Making Money on Hot Collectibles: Vintage Paper Dolls - Marilyn Monroe & Barbie
If you are like me or had a mother like mine, your vintage Barbie paper dolls are long gone - consigned to the trash can decades ago. But if you get garage-sale lucky, and spot an uncut Barbie paper doll book or box, you are in the money - or will soon be, when you sell it at auction for a good price. Barbie paper dolls, uncut, including Ken and Midge, Skipper, etc., preferably from the 1970s or thereabouts, sell nicely, depending on rarity. A Malibu Barbie uncut paper doll book from 1972 recently sold on eBay for $88.99. Of course, like for most every other collectible, the market is soft right now, so if you find you are holding a desirable Barbie paper doll book or box, hold on to it until the market improves.
However, soft market or otherwise, there are some paper dolls that sell for big paper money - like the recent uncut Marilyn Monroe paper dolls, from the 1950s, that sold for $145. Also selling for a good price, Ed Byrnes (Kookie from 77 Sunset Strip) for nearly $89, Elizabeth Taylor, Ozzie and Harriet and other vintage TV celebs selling in the $40-$50 range. But this average does not apply to all vintage celebrities, even including the controversial stars like Rock Hudson and Natalie Wood, whose uncut paper failed to sell recently. That doesn't mean they won't sell at a re-listing, especially if there happens to be some recent news about the star.
Some times dolls that have been removed from a book or from box (like the bridesmaid and best man pictured at the top of the article) can sell for $5 or more,each, because a collector wants to fill in their collection or replace a bent doll with a more pristine version. Condition is everything with paper dolls (and 99% of all collectibles), and this means stiff cardboard paper dolls with bent necks and legs, paper dolls missing most of their wardrobe, and even desirable paper dolls, like Shirley Temple and Gone with the Wind collections (selling for as much as $400), will sell for less, if they are damaged in some way. Another factor involved in getting a good price for a paper doll is the artist who designed the doll; some of these antique and vintage artists are quite collectible and bring higher prices.
There are always exceptions to any rules about selling collectibles. Not all uncut, vintage paper dolls have value. I found I could not sell my Pope John II paper doll book (uncut), so I appropriately donated it. Also not selling, recently on eBay, Hee-Haw paper dolls (why not?) Supply and demand have a lot to do with valuing paper dolls - thus, the Michael Jackson commemorative paper doll set (2009) is unlikely to increase in value, given the huge number sold worldwide.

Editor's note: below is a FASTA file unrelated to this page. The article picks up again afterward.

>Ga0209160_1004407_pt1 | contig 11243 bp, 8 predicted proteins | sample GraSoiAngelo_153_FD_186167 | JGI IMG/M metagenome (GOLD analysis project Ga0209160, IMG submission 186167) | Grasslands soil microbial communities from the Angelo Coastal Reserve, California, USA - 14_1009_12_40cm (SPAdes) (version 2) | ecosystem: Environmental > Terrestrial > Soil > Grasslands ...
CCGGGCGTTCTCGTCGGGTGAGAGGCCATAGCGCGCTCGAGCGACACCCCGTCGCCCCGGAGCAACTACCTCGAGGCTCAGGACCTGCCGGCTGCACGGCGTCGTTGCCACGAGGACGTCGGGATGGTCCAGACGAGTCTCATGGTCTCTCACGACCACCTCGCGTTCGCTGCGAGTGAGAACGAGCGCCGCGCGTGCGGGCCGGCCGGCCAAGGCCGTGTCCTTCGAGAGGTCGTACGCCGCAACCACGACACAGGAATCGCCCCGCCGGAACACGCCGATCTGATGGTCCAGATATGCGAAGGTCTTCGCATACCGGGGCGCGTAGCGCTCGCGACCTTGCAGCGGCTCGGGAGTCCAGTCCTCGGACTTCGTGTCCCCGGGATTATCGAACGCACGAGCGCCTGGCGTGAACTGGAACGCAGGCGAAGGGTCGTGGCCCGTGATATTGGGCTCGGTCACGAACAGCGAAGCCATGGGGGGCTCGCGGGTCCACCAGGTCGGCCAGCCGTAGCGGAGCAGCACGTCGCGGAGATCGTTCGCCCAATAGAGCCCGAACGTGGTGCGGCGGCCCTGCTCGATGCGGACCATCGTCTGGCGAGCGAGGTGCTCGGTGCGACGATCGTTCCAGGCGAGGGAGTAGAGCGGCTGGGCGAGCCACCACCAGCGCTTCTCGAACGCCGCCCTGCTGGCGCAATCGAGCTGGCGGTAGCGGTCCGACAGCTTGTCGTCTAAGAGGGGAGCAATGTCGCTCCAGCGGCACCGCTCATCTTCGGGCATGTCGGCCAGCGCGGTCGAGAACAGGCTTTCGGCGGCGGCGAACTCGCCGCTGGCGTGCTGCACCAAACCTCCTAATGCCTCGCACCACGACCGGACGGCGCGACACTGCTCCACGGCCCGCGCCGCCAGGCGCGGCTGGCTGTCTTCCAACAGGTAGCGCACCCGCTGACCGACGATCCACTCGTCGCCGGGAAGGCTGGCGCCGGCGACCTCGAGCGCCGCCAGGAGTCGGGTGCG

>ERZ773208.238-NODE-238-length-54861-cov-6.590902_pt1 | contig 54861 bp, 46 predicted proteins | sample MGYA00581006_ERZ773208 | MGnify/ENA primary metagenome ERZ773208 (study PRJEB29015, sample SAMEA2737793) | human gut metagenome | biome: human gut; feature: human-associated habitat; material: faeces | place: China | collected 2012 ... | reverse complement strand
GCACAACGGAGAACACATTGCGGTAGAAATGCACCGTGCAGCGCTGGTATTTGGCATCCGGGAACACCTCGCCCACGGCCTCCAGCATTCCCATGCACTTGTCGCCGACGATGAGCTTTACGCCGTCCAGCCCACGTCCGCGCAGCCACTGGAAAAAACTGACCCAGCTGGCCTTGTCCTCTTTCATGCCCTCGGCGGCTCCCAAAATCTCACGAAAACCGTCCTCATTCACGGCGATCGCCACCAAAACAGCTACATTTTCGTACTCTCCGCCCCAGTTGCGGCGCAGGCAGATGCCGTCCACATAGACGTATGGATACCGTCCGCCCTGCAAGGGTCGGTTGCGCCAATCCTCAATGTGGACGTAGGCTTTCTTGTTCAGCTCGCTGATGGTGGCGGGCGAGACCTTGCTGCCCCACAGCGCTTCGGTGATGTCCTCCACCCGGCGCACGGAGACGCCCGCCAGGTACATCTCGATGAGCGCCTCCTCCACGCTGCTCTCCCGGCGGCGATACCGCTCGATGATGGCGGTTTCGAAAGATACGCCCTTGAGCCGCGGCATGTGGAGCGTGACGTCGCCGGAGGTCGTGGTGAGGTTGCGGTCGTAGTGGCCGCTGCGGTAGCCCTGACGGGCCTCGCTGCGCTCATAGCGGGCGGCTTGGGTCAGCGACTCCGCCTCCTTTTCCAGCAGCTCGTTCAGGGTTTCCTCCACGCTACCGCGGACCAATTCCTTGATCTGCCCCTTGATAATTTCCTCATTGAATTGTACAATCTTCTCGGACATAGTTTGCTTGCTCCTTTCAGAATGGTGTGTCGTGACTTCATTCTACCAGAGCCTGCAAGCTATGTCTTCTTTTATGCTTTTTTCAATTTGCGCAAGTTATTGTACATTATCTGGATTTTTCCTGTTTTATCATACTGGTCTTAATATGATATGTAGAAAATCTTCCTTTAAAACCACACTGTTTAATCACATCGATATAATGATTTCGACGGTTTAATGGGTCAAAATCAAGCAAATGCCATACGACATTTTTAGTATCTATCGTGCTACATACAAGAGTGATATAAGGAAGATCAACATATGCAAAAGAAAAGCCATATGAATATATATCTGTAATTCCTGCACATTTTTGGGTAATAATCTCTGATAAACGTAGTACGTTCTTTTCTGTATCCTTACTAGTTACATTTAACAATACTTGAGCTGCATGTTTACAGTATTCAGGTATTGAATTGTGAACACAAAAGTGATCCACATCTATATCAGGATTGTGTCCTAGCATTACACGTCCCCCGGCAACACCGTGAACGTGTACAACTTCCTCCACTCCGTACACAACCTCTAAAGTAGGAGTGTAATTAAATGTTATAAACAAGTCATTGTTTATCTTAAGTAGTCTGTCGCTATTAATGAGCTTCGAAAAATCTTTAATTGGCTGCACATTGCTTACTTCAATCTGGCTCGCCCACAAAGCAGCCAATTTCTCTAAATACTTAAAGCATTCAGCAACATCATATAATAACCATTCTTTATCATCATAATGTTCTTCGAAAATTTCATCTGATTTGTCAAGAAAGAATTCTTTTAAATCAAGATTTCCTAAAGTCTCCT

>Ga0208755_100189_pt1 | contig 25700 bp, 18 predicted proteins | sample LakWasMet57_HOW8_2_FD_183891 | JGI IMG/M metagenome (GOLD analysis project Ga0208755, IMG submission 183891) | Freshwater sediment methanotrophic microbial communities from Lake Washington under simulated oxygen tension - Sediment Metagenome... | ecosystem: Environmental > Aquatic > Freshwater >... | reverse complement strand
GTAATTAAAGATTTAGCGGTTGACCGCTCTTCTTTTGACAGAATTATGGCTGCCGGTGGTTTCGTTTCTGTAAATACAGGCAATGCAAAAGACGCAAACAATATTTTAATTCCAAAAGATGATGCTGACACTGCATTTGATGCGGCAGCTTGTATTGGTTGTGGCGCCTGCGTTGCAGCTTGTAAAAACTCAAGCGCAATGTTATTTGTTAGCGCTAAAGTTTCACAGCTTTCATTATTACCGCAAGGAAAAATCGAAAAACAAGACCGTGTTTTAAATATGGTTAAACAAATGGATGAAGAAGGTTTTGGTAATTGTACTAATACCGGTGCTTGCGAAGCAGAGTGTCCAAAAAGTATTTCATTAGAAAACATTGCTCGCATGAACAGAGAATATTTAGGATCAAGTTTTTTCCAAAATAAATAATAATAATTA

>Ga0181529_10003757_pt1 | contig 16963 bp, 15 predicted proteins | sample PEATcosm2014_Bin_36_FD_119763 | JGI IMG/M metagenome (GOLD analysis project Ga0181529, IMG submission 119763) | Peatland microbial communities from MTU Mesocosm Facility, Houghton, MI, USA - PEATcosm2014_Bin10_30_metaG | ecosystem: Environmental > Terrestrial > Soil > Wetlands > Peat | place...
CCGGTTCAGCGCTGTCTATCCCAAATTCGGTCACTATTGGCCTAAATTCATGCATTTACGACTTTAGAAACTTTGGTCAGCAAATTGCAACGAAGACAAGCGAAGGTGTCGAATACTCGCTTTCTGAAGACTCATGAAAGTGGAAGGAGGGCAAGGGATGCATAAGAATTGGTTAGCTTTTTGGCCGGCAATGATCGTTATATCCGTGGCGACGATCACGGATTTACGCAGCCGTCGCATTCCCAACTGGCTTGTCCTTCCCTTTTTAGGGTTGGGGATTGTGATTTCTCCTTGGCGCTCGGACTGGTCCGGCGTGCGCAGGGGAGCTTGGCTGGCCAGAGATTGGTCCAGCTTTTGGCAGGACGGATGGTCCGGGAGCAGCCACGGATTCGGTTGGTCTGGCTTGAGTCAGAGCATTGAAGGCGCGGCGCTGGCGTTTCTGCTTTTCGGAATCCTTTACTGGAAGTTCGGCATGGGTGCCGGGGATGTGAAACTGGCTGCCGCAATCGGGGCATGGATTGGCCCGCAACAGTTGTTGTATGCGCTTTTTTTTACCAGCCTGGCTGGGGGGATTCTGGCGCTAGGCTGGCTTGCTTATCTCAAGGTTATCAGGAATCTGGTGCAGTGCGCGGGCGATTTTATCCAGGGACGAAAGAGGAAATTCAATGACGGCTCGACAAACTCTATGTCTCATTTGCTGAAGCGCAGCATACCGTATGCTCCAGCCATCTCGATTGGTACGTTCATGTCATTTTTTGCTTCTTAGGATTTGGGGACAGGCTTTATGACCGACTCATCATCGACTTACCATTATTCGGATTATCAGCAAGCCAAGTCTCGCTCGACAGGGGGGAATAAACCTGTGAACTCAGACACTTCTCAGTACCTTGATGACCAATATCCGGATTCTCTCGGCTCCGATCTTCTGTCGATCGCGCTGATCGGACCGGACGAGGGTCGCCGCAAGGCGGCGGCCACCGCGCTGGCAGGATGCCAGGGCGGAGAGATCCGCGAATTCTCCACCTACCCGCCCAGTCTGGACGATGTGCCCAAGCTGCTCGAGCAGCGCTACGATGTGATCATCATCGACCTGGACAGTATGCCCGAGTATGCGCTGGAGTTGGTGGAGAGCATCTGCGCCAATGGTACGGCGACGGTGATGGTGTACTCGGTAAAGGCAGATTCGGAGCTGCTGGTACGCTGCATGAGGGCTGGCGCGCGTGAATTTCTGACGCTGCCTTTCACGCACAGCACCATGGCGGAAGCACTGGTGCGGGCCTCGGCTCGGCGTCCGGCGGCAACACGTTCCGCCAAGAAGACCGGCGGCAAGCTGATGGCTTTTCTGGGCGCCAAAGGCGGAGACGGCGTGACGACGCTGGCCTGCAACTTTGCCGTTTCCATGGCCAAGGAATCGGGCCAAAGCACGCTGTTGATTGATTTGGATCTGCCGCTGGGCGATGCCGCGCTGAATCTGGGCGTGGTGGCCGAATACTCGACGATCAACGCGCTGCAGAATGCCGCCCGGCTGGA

Finally, there's vintage Betsy McCall, shown above, created by McCalls in 1951 to inspire and entertain the daughters of the women who subscribed to McCalls, as well as provide incentives to buy McCalls patterns. This uncut Betsy McCall page is from 1958 and is about Betsy going out to eat at a restaurant. Vintage Betsy McCall pages can sell for $5 and up - averaging about $12 currently. If you have some vintage McCall magazines around, you may want to search them for the Betsy McCall page - selling the uncut version (removed from the magazine) by the lot can bring you a nice return on your old magazine investment. Betsy McCall was actually a late entry into the magazine paper doll niche; Good Housekeeping and The Delineator, among others, published paper dolls early in the 20th century.
Some time back, I became enamored with paper dolls, using them in mixed media art work, so I did not care if they came with a wardrobe. Today, it's a different story. If I was in collecting mode, I wouldn't touch any paper doll out of book, box or magazine. If you find a vintage paper doll, without clothing or original container, pass it by, because it will likely be hard to sell solo. Easy come, not-so-easy sell. Not in today's collectibles market, anyway.
Thanks to eBay and OPDAG, Original Paper Doll Art Guild